Read her paper here.

Priyanka Mandal 

Priyanka explored the question Do topical ocular antihypertensives affect Dacryocystorhinostomy outcomes: The Coventry experience. This study assessed the impact of topical ocular antihypertensive treatment on surgical outcomes following endoscopic and external dacryocystorhinostomy surgery. This work explores an entirely novel concept of nasal mucosal scarring by extrapolating data on conjunctival scarring in glaucoma patients on antihypertensive drops. 

Priyanka told us that the team had “ found data which suggests that glaucoma patients are at a higher risk of endoscopic DCR failure – a concept not previously recognised – which may enable surgeons to further optimise their strategy and achieve even better results for their patients.

Read the paper here

Susan Mollan 

The expanding burden of idiopathic intracranial hypertensionexamines routinely collected hospital data to explore a relatively rare brain condition that affects the eyes, called idiopathic intracranial hypertension (IIH).  The data showed us that not only was IIH becoming much more common, but for the first time highlighted the social inequality in the disease.  It also detailed some unexplained practices including high numbers of emergency admissions and repeat admissions to hospital following diagnosis.  

Susan said ‘We used this ‘big data’ to evaluate how much these relatively hidden practices cost the NHS, and predicted by 2030 costs could be as high as £462 million per annum, if we as a community do nothing.  

Through the first consensus guidelines in IIH we have brought together patients, neurologists, neurosurgeons, ophthalmologists and radiologists to agree guidelines for investigation pathways and management options to help reduce unnecessary hospital admissions. 

A major risk factor for development of IIH is weight gain which can be socially stigmatising. We are working with weight management experts, patients and artists to challenge the image of the condition and obesity stigma in both professionals and patients.”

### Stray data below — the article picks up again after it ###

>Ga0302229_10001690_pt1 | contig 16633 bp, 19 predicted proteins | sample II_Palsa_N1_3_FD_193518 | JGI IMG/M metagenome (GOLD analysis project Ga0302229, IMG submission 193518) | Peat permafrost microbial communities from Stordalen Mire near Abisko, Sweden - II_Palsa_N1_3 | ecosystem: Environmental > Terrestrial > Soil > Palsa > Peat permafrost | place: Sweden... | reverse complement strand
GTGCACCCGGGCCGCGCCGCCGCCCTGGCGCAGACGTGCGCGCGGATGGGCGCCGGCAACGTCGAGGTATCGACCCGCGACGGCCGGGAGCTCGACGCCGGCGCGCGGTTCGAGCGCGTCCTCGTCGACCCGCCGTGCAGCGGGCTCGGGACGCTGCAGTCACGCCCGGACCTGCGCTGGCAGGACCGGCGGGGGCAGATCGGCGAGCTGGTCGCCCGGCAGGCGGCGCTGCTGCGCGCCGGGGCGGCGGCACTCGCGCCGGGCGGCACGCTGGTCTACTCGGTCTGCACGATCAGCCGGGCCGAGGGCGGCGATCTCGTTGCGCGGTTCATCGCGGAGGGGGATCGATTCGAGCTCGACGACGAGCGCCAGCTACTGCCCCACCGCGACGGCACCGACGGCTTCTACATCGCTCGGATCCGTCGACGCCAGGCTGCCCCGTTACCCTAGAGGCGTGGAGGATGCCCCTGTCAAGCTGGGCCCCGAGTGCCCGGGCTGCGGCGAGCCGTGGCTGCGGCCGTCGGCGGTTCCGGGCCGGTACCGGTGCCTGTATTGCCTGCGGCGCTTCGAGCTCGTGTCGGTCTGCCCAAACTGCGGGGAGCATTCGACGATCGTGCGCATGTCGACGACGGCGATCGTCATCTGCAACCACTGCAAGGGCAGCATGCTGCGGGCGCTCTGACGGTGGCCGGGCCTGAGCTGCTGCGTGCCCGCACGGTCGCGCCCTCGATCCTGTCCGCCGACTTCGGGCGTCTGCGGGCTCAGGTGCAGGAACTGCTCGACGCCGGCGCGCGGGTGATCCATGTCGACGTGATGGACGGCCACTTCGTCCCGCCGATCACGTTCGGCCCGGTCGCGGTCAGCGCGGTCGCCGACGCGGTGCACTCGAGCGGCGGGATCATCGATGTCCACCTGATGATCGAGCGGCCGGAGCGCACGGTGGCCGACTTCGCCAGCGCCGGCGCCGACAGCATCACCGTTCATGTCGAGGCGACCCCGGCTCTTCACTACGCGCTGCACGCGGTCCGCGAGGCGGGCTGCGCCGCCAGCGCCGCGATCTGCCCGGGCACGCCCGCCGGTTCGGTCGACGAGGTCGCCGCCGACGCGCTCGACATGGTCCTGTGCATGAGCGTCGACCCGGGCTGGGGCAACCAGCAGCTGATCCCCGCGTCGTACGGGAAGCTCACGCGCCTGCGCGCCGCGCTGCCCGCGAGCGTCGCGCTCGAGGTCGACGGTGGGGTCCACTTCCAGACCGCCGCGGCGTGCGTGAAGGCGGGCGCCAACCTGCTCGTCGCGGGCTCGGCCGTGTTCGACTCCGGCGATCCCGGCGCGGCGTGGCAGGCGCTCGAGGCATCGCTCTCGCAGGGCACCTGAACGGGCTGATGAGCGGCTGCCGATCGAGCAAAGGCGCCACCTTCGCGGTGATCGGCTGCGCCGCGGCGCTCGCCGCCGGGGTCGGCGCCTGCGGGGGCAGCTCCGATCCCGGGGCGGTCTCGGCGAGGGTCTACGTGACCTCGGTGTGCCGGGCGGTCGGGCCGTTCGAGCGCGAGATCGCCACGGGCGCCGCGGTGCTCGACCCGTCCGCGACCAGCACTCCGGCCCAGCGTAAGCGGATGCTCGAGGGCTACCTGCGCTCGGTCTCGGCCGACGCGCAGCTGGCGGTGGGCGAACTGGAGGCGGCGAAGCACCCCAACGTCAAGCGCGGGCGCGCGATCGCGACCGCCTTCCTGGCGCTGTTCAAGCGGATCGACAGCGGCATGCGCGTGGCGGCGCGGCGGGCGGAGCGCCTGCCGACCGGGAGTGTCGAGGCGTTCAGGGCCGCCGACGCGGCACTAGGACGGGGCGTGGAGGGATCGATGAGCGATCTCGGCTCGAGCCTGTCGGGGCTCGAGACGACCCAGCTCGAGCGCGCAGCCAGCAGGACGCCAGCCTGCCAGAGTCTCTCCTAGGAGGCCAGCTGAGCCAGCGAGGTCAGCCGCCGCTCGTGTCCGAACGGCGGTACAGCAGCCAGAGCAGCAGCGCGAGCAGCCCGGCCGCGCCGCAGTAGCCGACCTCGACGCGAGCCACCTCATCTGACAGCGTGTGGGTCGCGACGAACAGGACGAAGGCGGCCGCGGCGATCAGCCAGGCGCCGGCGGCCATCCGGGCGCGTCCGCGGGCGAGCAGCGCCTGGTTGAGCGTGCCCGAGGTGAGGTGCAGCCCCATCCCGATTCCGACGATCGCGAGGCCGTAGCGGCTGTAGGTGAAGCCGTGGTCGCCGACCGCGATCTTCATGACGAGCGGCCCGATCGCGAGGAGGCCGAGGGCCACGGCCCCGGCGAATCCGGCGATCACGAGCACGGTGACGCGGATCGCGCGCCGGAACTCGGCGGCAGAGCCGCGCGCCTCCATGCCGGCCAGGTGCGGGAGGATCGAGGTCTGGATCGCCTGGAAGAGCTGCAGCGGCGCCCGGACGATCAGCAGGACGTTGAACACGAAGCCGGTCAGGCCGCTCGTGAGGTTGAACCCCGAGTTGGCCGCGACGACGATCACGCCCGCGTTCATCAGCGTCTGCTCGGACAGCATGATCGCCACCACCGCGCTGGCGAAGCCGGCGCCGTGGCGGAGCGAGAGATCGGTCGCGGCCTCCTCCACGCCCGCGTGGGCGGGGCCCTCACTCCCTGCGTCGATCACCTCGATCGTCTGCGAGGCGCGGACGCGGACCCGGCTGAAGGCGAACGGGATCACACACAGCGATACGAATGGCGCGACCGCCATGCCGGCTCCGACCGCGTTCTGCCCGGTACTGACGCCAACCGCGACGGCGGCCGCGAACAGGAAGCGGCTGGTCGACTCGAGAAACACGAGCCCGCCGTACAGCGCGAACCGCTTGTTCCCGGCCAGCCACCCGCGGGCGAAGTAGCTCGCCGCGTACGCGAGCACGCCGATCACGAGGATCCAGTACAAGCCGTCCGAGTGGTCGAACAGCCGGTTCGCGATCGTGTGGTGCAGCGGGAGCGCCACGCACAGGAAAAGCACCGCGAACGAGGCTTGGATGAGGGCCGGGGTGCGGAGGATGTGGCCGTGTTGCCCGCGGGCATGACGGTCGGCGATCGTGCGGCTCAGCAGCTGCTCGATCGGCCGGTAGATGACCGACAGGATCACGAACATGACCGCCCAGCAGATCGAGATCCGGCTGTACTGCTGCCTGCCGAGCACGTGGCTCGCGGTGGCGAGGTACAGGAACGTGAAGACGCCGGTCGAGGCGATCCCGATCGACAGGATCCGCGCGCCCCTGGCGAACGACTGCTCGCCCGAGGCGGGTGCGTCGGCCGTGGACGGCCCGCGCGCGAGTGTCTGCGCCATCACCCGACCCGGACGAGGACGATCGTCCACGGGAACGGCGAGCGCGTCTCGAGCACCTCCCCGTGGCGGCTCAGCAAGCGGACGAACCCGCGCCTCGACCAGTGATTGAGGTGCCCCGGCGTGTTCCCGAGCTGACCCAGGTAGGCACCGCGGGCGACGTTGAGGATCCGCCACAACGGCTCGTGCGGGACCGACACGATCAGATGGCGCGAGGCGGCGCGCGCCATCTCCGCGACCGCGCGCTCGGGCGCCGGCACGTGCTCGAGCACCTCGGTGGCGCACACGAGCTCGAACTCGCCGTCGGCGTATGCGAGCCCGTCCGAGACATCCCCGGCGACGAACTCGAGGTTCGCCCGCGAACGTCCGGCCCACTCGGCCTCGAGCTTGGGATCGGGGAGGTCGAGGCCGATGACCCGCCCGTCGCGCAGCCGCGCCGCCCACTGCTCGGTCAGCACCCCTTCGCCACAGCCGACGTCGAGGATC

Read the paper here.

Ramachandran Rajalakshmi 

Automated diabetic retinopathy detection in smartphone-based fundus photography using artificial intelligence is the first published study of use of Artificial Intelligence (AI) based algorithms with smartphone based retinal colour photography images for Diabetic Retinopathy (DR) detection.  

The analysis of Remidio Fundus on  smartphone-based retinal images and EyeArt AI software showed a very high sensitivity of 95.8% for detection of DR of any level of severity (95.8%) and over 99% sensitivity for detection of referable DR as well as sight threatening DR.  

 The deployment of artificial intelligence (AI) in the detection of diabetic retinopathy is augmenting diagnostic fundus imaging, which may soon lead to real-time deployment in telemedicine screening programs across the globe. Recent studies done real time have shown the feasibility of use of an AI assisted automated detection system in the detection of DR 

Ramachandran said “The key challenges in implementing large scale models of screening  for DR in low and middle country like India is the large numbers of people with diabetes  to be screened and  the affordable retinal imaging systems and the real time deployment  of AI in clinical practice  for DR screening.  

Robust AI-based automated DR screening along with cost-effective fundus cameras would help increase timely referral of people with sight threatening DR, and reduce the risk of visual impairment in people with diabetes.”

Read the paper here.